He and Hal also took on the project of redoing the piano hinges on the cowling. It had been difficult to take off because none of the hinges were lined up correctly. They removed the old ones and attached new parts, which was not an easy feat. There were also some dents in the bottom of the cowling, making it difficult to install a nut plate. They worked hard on this part of the project.
While they were busy up front, I removed the seats and baggage bulkhead to inspect the tail cone for internal damage. After also removing the tail fairing for a better look, Stan, Kerry and Hal all advised that it looked great and we would not need to do anything to this part of the plane. Phew, thank goodness!
Back To The Blue Stuff
One of the major projects was to fix the fuel tanks. I started by draining the fuel. Then I removed the wing-root fairings to inspect them. We had to first find the leaks by following the blue fuel residue. There was residue around rivets, which indicated they were leaking. Aside from that, there was a lot leaking from the side of the tanks next to the fuselage. It was clear: We would need to remove the fuel tanks from the plane, open them up and reseal them.
The mounting screws had paint and corrosion on them so we had to drill many of them out. Kerry and Stan showed me how to drill the screws out. After drilling most of them, I was still struggling to get the tanks off. Hal and Kerry helped me, pointing out that I left some screws in. Oops!
The Slosh Project
We discovered that the tanks must have been leaking at some time in the past because they had been sloshed. As RV builders know, the proper way to build the tanks, which are actually the leading-edge D sections, is to seal the joints with Pro-Seal. Sometimes when the tanks leak, a broad “sloshing” compound is used to seal the tanks. Sometimes it works. Often it does not. Slosh eventually flakes off and clogs up the fuel lines and screens (very important). The slosh in N2165U was starting to flake, so we have to take off the tanks and scrape the slosh out.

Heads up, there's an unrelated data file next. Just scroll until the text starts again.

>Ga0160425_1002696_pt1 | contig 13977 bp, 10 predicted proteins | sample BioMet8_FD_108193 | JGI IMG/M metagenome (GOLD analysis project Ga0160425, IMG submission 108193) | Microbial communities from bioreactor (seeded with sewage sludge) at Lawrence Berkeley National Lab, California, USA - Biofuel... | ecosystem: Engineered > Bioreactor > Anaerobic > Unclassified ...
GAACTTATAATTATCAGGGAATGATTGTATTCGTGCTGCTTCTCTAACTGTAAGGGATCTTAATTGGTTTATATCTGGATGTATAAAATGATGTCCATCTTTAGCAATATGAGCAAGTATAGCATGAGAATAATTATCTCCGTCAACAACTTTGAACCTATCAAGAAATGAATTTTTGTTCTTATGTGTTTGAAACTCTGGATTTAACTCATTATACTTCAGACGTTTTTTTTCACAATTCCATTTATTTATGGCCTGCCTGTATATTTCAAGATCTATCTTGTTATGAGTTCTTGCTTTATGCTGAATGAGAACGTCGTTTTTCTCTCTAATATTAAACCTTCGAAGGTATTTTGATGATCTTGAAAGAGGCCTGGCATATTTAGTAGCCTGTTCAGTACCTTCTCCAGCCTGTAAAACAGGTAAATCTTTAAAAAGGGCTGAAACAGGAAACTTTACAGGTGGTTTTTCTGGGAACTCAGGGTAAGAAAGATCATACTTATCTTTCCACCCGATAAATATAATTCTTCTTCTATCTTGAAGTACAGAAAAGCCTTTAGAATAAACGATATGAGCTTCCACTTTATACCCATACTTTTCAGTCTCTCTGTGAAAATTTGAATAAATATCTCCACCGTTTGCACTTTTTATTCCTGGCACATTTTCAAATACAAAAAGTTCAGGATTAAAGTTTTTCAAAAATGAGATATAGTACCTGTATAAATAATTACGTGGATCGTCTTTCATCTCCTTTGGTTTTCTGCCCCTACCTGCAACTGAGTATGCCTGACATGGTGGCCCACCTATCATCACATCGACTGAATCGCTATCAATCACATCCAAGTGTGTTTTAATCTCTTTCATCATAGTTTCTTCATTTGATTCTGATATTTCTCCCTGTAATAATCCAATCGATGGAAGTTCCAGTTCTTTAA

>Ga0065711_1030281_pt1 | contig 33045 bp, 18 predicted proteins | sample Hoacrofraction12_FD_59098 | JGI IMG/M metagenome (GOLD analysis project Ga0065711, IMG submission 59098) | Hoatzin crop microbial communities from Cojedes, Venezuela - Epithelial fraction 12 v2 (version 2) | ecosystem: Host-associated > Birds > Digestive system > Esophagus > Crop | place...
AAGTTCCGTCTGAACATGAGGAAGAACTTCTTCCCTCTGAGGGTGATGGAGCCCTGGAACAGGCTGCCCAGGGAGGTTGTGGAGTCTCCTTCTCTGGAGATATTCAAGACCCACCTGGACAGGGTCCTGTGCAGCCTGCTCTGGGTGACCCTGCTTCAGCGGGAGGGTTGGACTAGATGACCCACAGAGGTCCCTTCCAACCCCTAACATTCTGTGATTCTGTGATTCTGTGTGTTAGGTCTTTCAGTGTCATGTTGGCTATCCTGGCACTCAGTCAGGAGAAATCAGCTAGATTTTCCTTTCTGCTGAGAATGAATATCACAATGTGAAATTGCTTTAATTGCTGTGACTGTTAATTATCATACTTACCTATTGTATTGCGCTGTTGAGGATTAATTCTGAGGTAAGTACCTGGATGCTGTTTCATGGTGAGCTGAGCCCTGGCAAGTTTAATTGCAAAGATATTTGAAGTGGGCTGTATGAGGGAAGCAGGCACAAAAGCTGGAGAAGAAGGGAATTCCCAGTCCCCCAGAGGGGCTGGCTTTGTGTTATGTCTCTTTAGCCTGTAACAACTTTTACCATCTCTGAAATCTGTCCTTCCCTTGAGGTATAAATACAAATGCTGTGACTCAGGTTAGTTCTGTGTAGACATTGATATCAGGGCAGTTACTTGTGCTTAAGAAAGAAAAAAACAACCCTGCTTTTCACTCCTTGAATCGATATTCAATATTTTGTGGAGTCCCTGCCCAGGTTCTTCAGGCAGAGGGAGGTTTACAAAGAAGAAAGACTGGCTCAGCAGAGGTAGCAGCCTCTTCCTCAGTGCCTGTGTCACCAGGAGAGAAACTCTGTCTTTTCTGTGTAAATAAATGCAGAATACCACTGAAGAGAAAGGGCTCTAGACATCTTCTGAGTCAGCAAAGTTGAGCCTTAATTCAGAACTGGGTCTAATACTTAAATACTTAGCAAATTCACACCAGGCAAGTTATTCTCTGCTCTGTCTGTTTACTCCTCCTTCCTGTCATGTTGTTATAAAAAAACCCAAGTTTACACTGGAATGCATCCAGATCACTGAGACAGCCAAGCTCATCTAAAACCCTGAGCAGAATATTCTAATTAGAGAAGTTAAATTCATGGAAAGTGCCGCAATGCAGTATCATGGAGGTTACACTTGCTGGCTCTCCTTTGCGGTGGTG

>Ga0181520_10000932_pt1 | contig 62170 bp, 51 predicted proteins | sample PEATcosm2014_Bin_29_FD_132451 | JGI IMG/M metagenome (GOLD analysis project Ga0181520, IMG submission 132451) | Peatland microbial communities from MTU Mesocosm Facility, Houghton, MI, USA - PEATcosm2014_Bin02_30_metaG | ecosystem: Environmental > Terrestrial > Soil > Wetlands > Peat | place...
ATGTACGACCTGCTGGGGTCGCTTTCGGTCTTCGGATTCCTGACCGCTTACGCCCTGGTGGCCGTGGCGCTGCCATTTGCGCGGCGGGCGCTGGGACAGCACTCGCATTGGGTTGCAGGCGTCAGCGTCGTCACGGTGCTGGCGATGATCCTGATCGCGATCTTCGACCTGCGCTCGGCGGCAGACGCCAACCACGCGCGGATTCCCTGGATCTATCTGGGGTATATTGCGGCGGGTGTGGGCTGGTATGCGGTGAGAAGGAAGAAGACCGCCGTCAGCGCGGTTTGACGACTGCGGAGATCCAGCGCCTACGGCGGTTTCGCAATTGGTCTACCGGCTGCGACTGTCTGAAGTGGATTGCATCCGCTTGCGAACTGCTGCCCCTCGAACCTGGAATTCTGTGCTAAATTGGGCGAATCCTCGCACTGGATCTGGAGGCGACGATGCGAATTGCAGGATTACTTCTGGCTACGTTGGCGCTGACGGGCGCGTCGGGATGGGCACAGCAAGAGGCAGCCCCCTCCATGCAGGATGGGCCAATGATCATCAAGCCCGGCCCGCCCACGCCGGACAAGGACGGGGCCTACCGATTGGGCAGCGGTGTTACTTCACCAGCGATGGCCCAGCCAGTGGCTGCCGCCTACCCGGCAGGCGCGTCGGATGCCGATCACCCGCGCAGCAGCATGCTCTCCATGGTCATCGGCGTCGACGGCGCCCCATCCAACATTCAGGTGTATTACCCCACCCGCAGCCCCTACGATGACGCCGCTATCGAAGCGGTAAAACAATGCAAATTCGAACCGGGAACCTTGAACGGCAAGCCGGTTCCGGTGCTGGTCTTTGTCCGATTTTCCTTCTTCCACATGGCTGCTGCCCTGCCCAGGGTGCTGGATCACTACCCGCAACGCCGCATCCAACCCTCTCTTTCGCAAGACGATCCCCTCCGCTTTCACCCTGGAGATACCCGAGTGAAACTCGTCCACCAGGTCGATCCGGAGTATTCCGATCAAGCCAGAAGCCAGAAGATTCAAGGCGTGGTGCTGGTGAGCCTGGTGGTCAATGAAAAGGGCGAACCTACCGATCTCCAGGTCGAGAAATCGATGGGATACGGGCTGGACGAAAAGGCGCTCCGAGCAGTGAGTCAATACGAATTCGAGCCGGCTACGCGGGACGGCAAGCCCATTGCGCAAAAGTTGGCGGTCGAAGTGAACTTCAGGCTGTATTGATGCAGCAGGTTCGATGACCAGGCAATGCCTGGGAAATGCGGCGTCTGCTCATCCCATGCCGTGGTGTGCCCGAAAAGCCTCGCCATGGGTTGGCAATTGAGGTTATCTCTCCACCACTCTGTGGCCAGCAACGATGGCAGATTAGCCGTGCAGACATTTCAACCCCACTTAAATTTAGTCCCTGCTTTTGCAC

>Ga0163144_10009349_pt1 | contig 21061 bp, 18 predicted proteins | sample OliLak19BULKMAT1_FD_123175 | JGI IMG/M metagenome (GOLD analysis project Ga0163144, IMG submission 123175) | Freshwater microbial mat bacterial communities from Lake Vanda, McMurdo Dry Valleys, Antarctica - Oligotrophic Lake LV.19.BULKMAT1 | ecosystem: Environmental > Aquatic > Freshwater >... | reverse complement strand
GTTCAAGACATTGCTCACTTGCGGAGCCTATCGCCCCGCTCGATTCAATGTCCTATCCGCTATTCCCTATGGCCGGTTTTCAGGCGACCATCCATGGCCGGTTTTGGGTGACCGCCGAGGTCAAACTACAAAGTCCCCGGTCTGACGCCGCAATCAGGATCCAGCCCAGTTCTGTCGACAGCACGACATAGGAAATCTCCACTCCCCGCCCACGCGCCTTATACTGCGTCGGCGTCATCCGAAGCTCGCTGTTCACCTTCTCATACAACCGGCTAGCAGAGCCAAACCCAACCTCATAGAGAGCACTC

As you may have seen in previous photos of this project, the engine has been removed, not to have it overhauled but in order to provide greater access to the firewall. For one, the original oil filter was very large and heavy, so we replaced it with a spin-on oil filter. Unfortunately, dimensions of the spin-on filter were too large to fit between the engine and the firewall. Therefore, Stan cut out a space in the firewall and crafted a box in the middle. The original firewall had many holes where different parts and pieces had been mounted to it. It was also dirty and damaged at the bottom, so we ended up measuring a piece of stainless steel and riveting it on to create a cleaner look as a whole. To do this, we removed the engine mount and main landing gear. The vacuum system and pump were also removed as they will not be needed because I won’t have pneumatic gyro instruments. There were also oil lines for a constant-speed prop. However, as I have a fixed-pitch prop, we chose to remove those. We are also moving the battery from the cockpit to the firewall.
All of this is more than simply cleaning up. But I want my airplane to be right, to be safe, and my “Sacramento ground crew” seems to want it that way. Next time, I’ll get into the process of removing the fuel-tank slosh.
Read Part 1 here: www.kitplanes.com/a-resto-begins
This article originally appeared in the September 2023 issue of KITPLANES.